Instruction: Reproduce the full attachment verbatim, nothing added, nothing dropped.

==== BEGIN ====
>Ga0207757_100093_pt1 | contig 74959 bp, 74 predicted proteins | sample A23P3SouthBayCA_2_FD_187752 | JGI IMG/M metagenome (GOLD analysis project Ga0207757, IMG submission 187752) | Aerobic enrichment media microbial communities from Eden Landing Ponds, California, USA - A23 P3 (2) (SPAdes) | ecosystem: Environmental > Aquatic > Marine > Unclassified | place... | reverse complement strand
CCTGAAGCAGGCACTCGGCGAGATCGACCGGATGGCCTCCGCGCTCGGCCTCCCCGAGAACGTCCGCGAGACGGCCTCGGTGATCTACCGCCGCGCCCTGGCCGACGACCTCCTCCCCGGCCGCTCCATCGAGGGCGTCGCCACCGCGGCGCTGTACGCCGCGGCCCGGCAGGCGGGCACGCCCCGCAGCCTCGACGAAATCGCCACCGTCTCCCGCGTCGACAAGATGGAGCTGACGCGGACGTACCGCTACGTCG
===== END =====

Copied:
>Ga0207757_100093_pt1 | contig 74959 bp, 74 predicted proteins | sample A23P3SouthBayCA_2_FD_187752 | JGI IMG/M metagenome (GOLD analysis project Ga0207757, IMG submission 187752) | Aerobic enrichment media microbial communities from Eden Landing Ponds, California, USA - A23 P3 (2) (SPAdes) | ecosystem: Environmental > Aquatic > Marine > Unclassified | place... | reverse complement strand
CCTGAAGCAGGCACTCGGCGAGATCGACCGGATGGCCTCCGCGCTCGGCCTCCCCGAGAACGTCCGCGAGACGGCCTCGGTGATCTACCGCCGCGCCCTGGCCGACGACCTCCTCCCCGGCCGCTCCATCGAGGGCGTCGCCACCGCGGCGCTGTACGCCGCGGCCCGGCAGGCGGGCACGCCCCGCAGCCTCGACGAAATCGCCACCGTCTCCCGCGTCGACAAGATGGAGCTGACGCGGACGTACCGCTACGTCG